Distracted driving laws across Canada

Since 2008, every province and territory in Canada — with the exception of Nunavut — has created laws to deal with cellphone use by drivers. Some are much more stringent.

Only Nunavut has no regulations regarding use of hand-held devices in vehicles

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Since 2008, every province and territory in Canada — with the exception of Nunavut — has created laws to deal with cellphone use by drivers.

Under legislation introduced recently in Ontario, judges would be able to fine offenders between $300 and $1,000 for distracted driving, up from a current range of $60 to $500. Convicted drivers under this law would also receive three demerit points.  

The current Ontario fine of $280 for distracted driving had just come into effect on March 18, 2014, and is an increase from $155. The fine is for people who plead guilty. If someone is found guilty at a hearing, a justice of the peace can impose a fine of up to $500.

As things stand, convicted drivers do not receive demerit points. But that will change under the new legislation, as will the fine range (up to $1,000) allowed JPs.

Although much of the discussion about distracted driving focuses on hand-held electronic devices such as cellphones,Toronto police say the offence applies to "any action that a driver engages in [that] takes their focus away from the safe operation of a motor vehicle."

Ontario Provincial Police have said that distracted driving is the "number one killer on the roads." The OPP said 78 people died in crashes related to distracted driving on roads they patrol in 2013, compared with 57 deaths related to impaired driving and 44 related to speed.

Elsewhere in Canada, fines range from $100 in the Northwest Territories and Newfoundland and Labrador to $280 in Saskatchewan. In some provinces, fines rise with the number of offences.

In Alberta, the legislation on distracted driving also includes reading, writing, hygiene and other activities.

While some complain that prohibitions against driving and texting are the hallmark of a nanny state, and argue that common sense should prevail, others are lobbying for even more stringent fines to address the severity of the modern-day addiction to connectivity.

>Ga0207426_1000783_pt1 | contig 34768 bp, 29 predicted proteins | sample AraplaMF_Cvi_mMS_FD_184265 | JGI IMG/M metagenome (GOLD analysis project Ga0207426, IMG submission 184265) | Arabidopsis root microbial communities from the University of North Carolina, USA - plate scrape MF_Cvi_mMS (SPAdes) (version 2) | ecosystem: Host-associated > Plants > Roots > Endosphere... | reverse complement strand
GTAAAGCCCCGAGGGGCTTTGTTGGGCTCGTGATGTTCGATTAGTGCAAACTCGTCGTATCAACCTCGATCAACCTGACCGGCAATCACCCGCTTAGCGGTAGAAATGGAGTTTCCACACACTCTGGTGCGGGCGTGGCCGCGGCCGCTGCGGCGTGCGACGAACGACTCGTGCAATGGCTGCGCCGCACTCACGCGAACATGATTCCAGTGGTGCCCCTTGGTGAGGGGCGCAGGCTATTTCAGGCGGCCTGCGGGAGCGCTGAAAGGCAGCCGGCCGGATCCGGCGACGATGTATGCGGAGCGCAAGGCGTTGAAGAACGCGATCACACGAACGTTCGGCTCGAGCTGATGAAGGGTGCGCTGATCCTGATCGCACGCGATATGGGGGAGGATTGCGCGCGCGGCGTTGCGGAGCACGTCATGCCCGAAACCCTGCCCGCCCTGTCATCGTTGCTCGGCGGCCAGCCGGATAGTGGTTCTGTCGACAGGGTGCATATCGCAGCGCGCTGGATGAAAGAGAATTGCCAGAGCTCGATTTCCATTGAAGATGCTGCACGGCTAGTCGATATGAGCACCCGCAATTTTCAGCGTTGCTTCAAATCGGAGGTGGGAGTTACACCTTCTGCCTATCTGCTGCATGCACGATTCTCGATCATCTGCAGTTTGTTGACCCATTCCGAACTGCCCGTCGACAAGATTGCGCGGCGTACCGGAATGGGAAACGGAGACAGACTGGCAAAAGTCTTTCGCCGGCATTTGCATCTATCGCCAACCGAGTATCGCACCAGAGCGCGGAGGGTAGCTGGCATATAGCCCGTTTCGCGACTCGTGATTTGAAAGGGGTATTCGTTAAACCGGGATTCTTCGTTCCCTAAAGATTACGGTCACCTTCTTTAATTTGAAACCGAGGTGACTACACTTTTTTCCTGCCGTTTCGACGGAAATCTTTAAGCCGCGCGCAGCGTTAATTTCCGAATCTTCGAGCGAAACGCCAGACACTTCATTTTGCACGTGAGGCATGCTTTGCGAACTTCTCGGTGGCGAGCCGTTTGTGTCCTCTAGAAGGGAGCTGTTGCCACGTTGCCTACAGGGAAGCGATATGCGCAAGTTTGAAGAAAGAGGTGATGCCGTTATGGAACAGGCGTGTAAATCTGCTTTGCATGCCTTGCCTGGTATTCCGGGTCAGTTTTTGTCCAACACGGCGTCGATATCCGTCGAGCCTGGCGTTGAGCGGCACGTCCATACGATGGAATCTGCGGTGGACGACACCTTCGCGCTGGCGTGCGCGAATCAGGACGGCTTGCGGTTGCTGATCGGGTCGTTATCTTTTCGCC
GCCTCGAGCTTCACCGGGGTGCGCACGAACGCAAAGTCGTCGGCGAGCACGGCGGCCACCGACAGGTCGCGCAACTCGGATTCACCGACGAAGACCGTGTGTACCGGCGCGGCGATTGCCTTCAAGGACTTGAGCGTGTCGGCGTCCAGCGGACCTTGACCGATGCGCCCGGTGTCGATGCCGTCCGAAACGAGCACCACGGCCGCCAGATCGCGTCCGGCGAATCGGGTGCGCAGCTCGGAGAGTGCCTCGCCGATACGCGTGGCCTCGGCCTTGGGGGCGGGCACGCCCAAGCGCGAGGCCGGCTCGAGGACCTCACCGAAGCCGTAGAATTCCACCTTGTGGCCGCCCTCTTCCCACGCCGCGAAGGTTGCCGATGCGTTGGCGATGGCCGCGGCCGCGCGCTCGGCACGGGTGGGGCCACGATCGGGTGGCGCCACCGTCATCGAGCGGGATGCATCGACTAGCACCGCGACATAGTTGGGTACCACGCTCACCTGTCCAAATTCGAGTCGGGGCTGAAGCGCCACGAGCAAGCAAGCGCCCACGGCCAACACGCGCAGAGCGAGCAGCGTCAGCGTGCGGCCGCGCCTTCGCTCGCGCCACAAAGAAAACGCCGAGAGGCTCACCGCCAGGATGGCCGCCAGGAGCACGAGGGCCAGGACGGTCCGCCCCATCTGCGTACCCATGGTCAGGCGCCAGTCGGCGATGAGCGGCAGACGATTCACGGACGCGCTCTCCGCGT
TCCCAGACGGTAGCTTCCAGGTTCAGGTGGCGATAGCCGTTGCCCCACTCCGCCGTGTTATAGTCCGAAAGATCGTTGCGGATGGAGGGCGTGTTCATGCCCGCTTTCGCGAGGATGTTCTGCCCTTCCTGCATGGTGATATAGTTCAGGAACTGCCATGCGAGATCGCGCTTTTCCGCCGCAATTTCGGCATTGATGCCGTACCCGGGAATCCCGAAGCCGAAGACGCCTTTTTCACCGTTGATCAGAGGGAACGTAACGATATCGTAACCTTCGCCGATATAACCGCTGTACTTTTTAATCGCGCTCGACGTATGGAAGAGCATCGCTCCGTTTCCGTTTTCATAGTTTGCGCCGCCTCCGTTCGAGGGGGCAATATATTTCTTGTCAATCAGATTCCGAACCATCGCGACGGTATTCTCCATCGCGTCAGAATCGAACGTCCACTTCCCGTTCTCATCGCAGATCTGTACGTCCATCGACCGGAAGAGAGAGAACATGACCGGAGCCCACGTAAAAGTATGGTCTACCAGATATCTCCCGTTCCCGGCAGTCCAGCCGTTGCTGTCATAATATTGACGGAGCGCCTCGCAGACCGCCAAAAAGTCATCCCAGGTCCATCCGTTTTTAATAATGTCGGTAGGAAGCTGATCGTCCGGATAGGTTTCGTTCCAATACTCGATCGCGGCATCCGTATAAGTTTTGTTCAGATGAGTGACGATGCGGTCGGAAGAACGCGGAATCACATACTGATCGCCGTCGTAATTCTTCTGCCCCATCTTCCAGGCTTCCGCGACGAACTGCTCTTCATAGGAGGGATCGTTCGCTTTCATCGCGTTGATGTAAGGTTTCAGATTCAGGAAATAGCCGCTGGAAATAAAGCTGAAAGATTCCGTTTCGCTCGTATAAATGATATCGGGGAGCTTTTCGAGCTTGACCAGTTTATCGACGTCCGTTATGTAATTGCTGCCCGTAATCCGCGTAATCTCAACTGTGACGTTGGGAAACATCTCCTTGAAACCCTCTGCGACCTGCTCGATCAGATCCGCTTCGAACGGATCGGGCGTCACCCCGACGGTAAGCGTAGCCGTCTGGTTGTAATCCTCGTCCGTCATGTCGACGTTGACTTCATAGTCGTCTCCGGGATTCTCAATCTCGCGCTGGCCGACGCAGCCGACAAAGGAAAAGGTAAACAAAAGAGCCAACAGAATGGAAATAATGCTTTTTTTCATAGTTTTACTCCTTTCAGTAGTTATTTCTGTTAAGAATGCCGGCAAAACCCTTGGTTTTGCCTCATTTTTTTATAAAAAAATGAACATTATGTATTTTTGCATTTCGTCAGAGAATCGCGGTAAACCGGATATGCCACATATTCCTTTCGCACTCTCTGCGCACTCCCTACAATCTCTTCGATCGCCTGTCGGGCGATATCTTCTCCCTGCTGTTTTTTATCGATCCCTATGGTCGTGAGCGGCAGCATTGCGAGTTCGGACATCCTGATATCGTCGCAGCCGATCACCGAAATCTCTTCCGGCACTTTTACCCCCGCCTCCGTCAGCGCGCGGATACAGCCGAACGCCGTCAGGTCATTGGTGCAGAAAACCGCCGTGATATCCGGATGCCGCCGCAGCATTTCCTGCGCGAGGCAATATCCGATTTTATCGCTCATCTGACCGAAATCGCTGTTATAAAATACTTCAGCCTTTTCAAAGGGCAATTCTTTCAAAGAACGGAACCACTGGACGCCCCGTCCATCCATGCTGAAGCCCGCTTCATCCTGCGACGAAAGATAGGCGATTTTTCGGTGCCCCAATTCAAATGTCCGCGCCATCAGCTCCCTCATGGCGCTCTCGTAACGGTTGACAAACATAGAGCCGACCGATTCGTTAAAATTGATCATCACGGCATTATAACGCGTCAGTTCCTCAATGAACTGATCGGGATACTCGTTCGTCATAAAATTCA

"You pick up bodies for 27 years, it pisses you off," says Tim Baillie, a retired firefighter from Surrey, B.C. "Ever since those damned things came in, there's been distractions. It's getting worse and worse and worse."

Laws across the country

LocationWhat is banned?DemeritFine
B.C.Hand-held devices, plus novice drivers using hands-free equipment3$167
AlbertaHolding or viewing a communications device, reading, writing and any other distractionNone$172
Sask.Hand-held communication equipment, plus novice drivers going hands-free4$280
ManitobaHand-held electronic devicesNone$199.80
OntarioHand-held wireless communication devicesNone$280*
QuebecHand-held devices that include a phone function, plus using it hands-free3$115-154
N.B.Hand-held electronic devices3$172.50
Nova ScotiaHand-held cell phones, plus text messaging on any deviceNone$164-$337
P.E.I.Hand-held wireless communication devices3$250-400
N.L.Hand-held cell phones, plus text messaging on any device4$100-400
YukonHand-held devices for talking, texting and emailing, plus graduated licence holders can't go hands-free3$250
N.W.T.Hand-held electronic devices3$100

Source: Transport Canada, CAA

*Drivers endangering others by using hand-held or hands-free devices can be charged with careless driving, which brings fines up to $2,000. Under proposed legislation, judges would be able to fine offenders between $300 and $1,000 for distracted driving alone.

With files from Amber Hildebrandt